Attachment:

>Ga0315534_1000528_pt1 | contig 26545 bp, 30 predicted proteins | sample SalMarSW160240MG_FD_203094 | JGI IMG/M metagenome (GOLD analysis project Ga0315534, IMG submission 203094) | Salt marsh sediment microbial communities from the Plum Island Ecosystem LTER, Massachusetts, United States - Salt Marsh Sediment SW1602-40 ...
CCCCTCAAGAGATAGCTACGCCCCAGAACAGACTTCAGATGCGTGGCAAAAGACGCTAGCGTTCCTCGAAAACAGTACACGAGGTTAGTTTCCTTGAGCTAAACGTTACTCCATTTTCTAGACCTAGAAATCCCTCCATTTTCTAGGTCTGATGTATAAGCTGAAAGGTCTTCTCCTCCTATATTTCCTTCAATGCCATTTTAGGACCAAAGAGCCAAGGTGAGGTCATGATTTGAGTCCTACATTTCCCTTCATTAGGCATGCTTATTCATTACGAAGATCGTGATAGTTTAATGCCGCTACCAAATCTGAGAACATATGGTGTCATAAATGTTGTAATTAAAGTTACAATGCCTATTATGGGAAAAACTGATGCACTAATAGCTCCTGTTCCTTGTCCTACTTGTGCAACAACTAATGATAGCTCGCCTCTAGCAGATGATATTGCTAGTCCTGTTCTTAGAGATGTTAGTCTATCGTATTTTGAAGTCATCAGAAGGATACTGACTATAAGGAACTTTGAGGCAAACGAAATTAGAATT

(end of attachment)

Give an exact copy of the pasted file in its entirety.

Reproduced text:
>Ga0315534_1000528_pt1 | contig 26545 bp, 30 predicted proteins | sample SalMarSW160240MG_FD_203094 | JGI IMG/M metagenome (GOLD analysis project Ga0315534, IMG submission 203094) | Salt marsh sediment microbial communities from the Plum Island Ecosystem LTER, Massachusetts, United States - Salt Marsh Sediment SW1602-40 ...
CCCCTCAAGAGATAGCTACGCCCCAGAACAGACTTCAGATGCGTGGCAAAAGACGCTAGCGTTCCTCGAAAACAGTACACGAGGTTAGTTTCCTTGAGCTAAACGTTACTCCATTTTCTAGACCTAGAAATCCCTCCATTTTCTAGGTCTGATGTATAAGCTGAAAGGTCTTCTCCTCCTATATTTCCTTCAATGCCATTTTAGGACCAAAGAGCCAAGGTGAGGTCATGATTTGAGTCCTACATTTCCCTTCATTAGGCATGCTTATTCATTACGAAGATCGTGATAGTTTAATGCCGCTACCAAATCTGAGAACATATGGTGTCATAAATGTTGTAATTAAAGTTACAATGCCTATTATGGGAAAAACTGATGCACTAATAGCTCCTGTTCCTTGTCCTACTTGTGCAACAACTAATGATAGCTCGCCTCTAGCAGATGATATTGCTAGTCCTGTTCTTAGAGATGTTAGTCTATCGTATTTTGAAGTCATCAGAAGGATACTGACTATAAGGAACTTTGAGGCAAACGAAATTAGAATT